“I think now a bird in the hand is worth maybe more than just two in the bush at this point because if we were to start an RFP process right now, who knows whether other companies are willing to take the type of risk that this company is willing to take.”

“I’m excited about this project,” Arnold added. “I’m excited to be a part of it.”

Partida said she agreed “this is a good opportunity,” but said, “I would at least like to see it go to the Utilities Commission… because this is what we have those commissions for, to ask some questions and give some feedback.”

She added that she would be more comfortable having the commission review the proposal in time for BrightNight to go forward by the mid-April deadline.

Mayor Brett Lee agreed that having the proposal go before the commission would be ideal, but noted that “pretty much all of our commission meetings were cancelled last month.”

However, he said, many of those commission members emailed the council their questions about the proposal and the council was subsequently able to get answers “which I have found to be very helpful.”

He echoed his colleagues about the opportunity presented in the BrightNight proposal.

“We face a long-term issue regarding greenhouse gas emissions,” the mayor said. “And with the stroke of the pen tonight, we literally can have 25 megawatts of generating power for our community located adjacent to our community.”

Additionally, Lee said, “will receive roughly $80,000 a year in income from this land, which is currently unused. This is exciting. This is a giant step towards Davis taking a lead and addressing our carbon neutrality goals.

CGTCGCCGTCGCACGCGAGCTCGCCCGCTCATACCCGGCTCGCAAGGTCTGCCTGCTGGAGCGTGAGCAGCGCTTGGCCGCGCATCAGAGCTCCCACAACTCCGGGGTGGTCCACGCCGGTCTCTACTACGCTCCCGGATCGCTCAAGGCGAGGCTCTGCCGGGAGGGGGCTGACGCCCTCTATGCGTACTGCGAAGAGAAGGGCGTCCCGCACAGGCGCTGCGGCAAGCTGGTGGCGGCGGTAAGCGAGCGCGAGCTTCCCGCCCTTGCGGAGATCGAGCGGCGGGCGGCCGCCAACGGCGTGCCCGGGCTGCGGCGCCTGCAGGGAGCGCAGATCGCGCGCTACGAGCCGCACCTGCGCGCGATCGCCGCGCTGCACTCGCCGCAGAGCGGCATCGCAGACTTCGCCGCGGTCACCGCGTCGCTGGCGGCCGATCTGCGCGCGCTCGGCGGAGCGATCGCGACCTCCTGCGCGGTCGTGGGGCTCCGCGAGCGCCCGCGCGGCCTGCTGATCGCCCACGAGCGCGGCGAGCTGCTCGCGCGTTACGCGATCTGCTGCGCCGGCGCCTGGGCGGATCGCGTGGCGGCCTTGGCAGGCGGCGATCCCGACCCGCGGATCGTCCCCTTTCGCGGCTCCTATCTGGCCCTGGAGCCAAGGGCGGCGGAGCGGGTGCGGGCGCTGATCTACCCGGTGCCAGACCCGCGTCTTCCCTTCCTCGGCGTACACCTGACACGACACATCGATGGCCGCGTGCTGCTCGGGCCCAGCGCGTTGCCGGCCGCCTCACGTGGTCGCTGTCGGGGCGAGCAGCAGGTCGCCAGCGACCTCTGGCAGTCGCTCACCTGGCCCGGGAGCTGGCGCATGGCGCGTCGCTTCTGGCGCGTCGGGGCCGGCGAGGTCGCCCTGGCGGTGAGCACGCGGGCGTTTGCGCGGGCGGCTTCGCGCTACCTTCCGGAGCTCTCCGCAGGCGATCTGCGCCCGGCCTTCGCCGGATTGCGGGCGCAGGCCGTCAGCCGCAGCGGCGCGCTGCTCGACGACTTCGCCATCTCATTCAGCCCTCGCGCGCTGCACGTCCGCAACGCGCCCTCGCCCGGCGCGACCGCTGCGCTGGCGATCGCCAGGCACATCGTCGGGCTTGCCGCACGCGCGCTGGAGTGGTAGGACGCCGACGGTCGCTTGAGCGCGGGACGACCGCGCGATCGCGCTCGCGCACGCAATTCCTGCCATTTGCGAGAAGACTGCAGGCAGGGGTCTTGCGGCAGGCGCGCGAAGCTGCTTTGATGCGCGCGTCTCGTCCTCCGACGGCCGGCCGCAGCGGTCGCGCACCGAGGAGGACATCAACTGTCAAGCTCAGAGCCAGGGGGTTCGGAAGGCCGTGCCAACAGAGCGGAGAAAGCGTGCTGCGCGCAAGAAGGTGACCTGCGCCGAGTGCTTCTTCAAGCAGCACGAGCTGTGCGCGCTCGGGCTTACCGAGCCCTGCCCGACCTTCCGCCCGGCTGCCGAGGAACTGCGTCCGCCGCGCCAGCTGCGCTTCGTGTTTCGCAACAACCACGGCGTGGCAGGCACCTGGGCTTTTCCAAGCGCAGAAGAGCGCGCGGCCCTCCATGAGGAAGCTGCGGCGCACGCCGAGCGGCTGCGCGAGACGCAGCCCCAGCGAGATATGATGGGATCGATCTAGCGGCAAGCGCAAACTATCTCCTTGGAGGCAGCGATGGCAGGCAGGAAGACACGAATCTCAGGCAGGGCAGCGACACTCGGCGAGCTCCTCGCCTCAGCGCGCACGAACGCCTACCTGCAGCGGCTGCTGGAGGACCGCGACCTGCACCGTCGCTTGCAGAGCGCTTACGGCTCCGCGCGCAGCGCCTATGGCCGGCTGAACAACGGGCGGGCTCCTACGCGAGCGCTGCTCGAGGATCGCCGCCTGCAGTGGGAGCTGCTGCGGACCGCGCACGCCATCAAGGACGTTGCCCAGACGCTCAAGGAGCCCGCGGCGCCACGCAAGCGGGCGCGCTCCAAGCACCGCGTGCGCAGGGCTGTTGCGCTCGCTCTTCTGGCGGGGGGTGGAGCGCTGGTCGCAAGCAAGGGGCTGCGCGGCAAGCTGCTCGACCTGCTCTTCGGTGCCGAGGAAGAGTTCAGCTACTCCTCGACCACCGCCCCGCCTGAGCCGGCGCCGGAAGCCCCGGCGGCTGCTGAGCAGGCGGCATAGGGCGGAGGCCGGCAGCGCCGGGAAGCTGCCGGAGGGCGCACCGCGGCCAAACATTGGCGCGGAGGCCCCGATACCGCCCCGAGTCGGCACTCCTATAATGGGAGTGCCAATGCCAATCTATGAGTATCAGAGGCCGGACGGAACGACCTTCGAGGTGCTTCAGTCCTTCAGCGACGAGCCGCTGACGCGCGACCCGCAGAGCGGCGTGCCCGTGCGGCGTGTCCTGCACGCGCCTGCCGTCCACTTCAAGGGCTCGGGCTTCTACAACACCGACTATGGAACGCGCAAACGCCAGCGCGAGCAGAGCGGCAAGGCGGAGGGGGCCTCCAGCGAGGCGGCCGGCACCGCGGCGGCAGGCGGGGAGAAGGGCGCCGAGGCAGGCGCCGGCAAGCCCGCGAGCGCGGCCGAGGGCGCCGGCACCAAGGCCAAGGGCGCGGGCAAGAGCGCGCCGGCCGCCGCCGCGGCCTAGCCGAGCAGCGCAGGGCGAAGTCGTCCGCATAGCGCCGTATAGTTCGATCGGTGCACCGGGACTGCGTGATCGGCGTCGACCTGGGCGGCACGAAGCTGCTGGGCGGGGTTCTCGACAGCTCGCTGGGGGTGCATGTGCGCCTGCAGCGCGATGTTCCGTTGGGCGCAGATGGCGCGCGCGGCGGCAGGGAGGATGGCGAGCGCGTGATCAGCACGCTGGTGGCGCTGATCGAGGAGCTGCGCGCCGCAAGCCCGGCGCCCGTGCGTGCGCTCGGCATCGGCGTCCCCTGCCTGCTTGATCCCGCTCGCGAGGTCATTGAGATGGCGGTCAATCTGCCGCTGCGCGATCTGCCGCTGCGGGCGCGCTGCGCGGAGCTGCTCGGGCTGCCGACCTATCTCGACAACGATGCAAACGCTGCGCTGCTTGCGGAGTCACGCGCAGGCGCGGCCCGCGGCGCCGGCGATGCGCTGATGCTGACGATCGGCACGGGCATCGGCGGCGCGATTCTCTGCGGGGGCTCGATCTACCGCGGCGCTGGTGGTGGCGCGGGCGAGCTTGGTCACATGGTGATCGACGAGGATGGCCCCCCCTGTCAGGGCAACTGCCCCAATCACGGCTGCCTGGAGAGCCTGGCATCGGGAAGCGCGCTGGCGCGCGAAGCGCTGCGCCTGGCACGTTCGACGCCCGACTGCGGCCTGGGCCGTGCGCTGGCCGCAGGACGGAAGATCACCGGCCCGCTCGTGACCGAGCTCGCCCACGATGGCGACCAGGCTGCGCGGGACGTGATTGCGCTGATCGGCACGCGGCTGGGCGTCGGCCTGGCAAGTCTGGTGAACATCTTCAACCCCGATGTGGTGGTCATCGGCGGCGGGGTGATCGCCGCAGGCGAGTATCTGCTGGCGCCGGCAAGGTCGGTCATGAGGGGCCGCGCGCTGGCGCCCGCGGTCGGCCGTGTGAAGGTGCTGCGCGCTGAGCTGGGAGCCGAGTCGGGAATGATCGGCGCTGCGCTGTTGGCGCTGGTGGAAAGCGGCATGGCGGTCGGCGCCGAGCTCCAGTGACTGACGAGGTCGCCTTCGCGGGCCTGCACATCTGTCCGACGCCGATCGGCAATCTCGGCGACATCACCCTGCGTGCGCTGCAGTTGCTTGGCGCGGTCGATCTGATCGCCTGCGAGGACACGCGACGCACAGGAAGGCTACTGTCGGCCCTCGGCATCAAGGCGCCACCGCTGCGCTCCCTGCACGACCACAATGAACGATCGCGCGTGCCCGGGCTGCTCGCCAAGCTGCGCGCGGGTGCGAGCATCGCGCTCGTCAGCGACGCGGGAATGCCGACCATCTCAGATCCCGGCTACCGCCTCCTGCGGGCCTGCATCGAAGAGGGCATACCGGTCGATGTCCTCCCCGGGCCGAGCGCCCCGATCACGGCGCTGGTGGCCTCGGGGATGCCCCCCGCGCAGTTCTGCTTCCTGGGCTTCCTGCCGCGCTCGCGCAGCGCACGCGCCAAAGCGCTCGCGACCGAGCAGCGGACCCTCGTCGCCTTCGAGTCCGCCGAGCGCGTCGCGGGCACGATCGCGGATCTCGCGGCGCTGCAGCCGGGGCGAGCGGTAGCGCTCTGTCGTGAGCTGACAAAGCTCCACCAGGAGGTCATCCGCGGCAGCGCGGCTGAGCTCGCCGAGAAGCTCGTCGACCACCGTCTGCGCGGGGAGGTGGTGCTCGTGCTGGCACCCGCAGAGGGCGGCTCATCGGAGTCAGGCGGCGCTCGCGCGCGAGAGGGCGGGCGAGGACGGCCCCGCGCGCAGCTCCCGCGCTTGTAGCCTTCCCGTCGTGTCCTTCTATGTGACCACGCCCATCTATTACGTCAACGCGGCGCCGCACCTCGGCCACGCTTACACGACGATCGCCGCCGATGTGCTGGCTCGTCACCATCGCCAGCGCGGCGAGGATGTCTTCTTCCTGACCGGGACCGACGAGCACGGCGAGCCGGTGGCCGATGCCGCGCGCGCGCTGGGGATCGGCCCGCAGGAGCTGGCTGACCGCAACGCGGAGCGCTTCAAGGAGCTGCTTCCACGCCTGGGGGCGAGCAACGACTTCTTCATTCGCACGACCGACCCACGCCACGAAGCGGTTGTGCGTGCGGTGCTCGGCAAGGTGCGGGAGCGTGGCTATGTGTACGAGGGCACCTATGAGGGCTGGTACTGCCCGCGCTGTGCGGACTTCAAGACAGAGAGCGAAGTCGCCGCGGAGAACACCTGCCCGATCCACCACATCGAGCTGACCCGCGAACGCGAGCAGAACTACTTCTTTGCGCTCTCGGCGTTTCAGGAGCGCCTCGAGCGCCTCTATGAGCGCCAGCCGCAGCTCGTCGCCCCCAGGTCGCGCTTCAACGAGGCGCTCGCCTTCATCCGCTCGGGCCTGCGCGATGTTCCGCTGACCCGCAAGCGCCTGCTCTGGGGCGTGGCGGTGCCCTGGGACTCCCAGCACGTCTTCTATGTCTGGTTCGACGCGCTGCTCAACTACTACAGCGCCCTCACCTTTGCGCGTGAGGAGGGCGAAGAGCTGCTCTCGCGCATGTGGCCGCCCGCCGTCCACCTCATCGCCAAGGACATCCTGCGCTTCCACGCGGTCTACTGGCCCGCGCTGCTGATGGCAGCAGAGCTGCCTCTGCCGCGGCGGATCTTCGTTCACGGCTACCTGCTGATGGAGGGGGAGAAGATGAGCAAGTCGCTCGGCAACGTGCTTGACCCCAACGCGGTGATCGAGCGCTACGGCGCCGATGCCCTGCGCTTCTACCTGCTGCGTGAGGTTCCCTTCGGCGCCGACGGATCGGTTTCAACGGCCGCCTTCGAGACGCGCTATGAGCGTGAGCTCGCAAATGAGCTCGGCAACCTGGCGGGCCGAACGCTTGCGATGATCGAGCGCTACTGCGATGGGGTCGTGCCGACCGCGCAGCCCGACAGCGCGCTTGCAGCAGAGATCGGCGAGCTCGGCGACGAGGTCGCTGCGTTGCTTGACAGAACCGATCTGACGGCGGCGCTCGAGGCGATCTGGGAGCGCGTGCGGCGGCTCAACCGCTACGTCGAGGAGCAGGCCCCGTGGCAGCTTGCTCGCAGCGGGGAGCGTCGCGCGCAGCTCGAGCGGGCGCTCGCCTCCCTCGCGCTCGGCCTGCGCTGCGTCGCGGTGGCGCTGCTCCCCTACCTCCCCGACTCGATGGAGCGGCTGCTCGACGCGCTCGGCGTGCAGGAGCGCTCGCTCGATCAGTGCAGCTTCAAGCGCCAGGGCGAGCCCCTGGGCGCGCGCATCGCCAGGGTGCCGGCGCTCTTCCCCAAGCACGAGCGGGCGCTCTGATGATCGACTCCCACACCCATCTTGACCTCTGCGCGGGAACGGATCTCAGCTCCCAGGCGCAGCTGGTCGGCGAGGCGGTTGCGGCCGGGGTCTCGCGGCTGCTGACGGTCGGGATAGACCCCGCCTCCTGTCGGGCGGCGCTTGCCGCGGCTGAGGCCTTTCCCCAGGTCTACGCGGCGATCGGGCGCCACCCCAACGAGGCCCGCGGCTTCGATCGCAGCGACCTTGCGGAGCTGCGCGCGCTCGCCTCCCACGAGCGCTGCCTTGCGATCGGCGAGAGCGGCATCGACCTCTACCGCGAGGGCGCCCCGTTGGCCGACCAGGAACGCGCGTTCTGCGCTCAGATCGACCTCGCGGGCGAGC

“So in spite of the fact that I would have much much preferred this go to the (Utilities Commission) for their advice to us, I am comfortable tonight, given the fact that there is this April 1-15 window, that we go ahead and approve this tonight.”

Final tally

Ultimately Lee, Carson, Arnold and even Partida voted in favor of the agreement.

Frerichs, who voted against it, noted that he is “just as excited as anyone else about the prospect of more local solar generation. That’s not in question.

“But I personally think that this process is not quite a good one. This is in part about trust in a process that engages the community and the process matters,” Frerichs said. “I do think there is absolutely still an ability for it to go before the Utilities Commission for a decision and still allow for BrightNight to be able to submit their application in a timely manner to the state.”

Additionally, he said, “I still have major concerns as to why we are not following a typical request for proposals process which is a very typical process that all local governments employ, including the city of Davis on contract after contract after contract, project after project after project.

“I asked why … and the response was we had an unsolicited offer the council had to respond to and that was the full extent of the response as to why we didn’t choose an RFP process. I think this represents potentially a good deal for the city,” said Frerichs, “but I think there are others out there that might also represent a good deal and potentially a better deal for the city and I don’t just suggest that for the sake of delaying this… it is a process we typically employ.”

Tuesday’s vote by the council will not be its final action on the matter. Once the ground lease with BrightNight is finalized, it will be brought back to the council for approval after BrightNight has secured all of its entitlements from Yolo County, including compliance with the California Environmental Quality Act, and can proceed with the solar project.

— Reach Anne Ternus-Bellamy at [email protected] Follow her on Twitter at @ATernusBellamy.